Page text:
Calizz is how the Konkani word for 'heart' is spelt in the Roman script. It is also the name of an intriguing, new near-museum experience in Candolim, which seeks to show you the 'heart of Goan culture' as it was found in its houses. Like its subject, Calizz is itself a bit of a hybrid — in its pleasant spaces, museum meets lifestyle store. As proof that it is neither, but also a little more than each, it has neither price tags nor placards for the displayed objects. What it does have is a vibrant, eclectic, collection of objects from more than a 100 years to less than 50 years ago, presented engagingly in a couple of graceful old Indo-Portuguese houses as well as some reconstructions of traditional Hindu house types. For the cost of an expensive entrance ticket (but not without the hour-long guided tour), you also get authentic Goan food: a meal with drink in the evening or snacks by day.
Calizz is to museums what Irving Stone's Lust for Life is to art history. I am no great fan of canned culture, much less of heritage with a capital H that comes with a hefty price tag. And yet, I must say, I enjoyed the brush with history, the stroll through fiction, and most of all the beguiling company of a range of intriguing everyday objects, some exquisite, some ingenious.
The owner, Nandan Kubchadkar established Calizz to house the artefacts that his father, Laxmikant Kubchadkar, had collected over the past 50 years. The layout of the place, like the 'story' that every 'experience' today must have, is simple. Meet the family of Dona Berta, mother to three sons, and a daughter. Following custom she gives one son to God, one to the Devil and the third to the people. So there you are in the typical Indo-Portuguese house opposite the entrance, with the doctor's consulting room on one side and the lawyer's (the one given to the Devil) on the other. Each room is a cabinet of curiosities loosely wrapped around its theme. The doctor's room is a mini-medical museum — old anatomical charts, all manner of instruments, an injection set, even a shallow cabinet with many kinds of spectacles. The good doctor, it turns out, was a man of multiple medical talents in the good old days before specialisation. I don't know how indulgent historians (or logicians) on holiday are, but most people won't mind the inventive elaborations that allow Calizz to stretch its story to show a beautiful pattern of keys on the backdrop to the lawyer's chair: it turns out he also ran the family business of making keys.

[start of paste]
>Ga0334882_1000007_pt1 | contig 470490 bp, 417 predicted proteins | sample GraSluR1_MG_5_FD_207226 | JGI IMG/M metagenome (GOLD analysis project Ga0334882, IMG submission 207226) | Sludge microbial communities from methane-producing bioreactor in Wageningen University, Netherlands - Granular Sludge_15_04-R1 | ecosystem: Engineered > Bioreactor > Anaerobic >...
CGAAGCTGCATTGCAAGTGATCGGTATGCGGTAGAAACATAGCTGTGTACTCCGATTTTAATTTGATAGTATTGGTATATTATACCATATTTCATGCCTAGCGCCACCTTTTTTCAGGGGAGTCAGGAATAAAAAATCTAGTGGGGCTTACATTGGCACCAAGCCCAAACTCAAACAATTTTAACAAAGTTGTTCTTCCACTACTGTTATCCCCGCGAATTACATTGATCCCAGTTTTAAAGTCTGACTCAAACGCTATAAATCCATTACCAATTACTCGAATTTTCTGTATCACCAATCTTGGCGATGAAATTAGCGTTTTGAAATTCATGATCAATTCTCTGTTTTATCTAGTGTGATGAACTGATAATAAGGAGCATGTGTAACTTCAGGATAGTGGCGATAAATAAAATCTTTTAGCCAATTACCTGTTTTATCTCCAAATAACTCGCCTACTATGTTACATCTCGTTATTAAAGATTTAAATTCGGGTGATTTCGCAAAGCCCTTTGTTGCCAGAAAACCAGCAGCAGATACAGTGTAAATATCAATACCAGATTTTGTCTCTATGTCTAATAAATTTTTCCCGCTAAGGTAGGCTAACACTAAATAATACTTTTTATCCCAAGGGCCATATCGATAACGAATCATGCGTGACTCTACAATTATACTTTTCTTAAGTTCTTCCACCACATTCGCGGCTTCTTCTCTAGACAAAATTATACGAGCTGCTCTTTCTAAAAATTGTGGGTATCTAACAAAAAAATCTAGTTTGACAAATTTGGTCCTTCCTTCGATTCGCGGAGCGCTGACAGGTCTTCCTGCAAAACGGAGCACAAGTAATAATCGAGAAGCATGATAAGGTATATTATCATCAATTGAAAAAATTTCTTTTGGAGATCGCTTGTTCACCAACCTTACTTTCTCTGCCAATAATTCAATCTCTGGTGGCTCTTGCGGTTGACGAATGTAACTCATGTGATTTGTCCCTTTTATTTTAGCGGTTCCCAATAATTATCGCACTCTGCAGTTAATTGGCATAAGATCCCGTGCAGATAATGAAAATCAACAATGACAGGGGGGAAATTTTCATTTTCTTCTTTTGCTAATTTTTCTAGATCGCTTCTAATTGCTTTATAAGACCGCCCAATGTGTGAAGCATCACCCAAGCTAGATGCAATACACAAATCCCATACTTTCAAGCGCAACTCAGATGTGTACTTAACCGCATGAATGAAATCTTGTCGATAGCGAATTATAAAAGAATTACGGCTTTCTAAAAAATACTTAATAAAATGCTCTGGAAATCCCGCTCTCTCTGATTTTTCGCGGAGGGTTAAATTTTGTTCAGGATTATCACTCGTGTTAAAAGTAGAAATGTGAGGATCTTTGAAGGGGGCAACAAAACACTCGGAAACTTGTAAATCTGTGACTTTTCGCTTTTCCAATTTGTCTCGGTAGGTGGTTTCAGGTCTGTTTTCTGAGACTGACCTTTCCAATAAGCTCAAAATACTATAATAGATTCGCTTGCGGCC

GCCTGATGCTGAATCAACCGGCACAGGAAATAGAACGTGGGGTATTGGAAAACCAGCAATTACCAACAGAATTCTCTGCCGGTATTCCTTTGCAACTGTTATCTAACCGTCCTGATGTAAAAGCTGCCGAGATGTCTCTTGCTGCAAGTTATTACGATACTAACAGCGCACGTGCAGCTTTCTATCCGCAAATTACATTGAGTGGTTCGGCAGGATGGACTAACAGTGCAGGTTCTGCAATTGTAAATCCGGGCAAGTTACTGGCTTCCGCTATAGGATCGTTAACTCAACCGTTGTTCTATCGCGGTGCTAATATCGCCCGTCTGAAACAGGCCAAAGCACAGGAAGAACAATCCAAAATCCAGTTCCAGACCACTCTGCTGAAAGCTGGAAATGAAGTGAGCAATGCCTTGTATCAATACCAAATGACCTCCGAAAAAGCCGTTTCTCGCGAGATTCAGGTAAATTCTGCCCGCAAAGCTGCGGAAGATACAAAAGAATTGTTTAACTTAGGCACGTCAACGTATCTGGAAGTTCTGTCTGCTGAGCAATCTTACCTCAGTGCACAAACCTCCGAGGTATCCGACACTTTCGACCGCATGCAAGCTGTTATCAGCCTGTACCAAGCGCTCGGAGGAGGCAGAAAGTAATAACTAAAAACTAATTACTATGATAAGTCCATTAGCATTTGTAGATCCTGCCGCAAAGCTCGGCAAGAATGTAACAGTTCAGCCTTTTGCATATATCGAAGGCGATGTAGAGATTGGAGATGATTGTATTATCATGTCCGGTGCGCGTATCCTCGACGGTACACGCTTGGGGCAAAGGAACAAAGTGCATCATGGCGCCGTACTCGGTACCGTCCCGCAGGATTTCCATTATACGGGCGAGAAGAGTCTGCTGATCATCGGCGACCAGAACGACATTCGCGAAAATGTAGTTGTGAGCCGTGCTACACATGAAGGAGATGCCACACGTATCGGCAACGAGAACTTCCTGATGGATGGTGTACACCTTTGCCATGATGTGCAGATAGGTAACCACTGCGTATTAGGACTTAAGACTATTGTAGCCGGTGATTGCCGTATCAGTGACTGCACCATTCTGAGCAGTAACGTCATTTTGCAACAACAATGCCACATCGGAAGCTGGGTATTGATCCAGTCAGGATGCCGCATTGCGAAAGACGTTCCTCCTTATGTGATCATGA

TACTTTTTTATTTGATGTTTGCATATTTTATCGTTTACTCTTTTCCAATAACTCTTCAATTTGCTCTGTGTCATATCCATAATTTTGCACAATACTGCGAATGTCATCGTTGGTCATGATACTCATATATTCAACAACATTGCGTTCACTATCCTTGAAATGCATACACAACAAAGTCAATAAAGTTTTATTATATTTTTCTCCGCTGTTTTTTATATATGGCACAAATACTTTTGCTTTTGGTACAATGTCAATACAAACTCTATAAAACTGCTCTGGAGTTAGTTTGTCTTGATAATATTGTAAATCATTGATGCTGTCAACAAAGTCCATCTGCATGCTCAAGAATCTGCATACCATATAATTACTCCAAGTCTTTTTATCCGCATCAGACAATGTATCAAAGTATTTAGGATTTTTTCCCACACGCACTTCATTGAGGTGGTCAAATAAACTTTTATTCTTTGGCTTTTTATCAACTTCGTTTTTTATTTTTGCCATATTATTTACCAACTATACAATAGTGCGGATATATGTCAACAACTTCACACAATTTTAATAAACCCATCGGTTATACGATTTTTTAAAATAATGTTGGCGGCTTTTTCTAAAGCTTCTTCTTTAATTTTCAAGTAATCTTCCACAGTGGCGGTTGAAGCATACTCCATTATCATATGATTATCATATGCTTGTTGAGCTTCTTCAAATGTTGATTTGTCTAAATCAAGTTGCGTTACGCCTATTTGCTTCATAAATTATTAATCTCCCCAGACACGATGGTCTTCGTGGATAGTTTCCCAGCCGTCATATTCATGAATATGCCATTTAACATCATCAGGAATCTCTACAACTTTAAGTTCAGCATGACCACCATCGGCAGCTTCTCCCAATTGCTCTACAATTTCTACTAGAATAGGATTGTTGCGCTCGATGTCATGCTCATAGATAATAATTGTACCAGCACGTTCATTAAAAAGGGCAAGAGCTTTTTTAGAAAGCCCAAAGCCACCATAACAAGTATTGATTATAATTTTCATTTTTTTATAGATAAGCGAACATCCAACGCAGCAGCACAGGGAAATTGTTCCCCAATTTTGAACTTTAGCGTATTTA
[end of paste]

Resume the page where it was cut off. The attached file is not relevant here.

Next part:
Calizz takes Goan culture very much to heart. The grounds have a large patch for medicinal herbs, and the rest of the land is surfaced with traditional cow-dung paste. Traditional craftsmanship is in evidence everywhere. Most importantly, the objects or the buildings are allowed to be themselves, by and large, particularly the Indo-Portuguese ones: no synthetic paint for the buildings, for instance. The Hindu houses and buildings are smaller, but have interesting bits too, including a gallery of Ravi Verma prints. Go there if you have a weakness for pretty objects. Don't mistake it for Goan culture as a whole, though, and your imagination will have found some entertainment.
Calizz, Bammon Vaddo, Candolim, Bardez, Goa (0832-3250000/9999, www.calizz.com). Open daily, 11am-11pm. Tariff: Rs 700 for day tour (includes snacks and drinks) and Rs 1,200 for evening tour (includes dinner and drinks).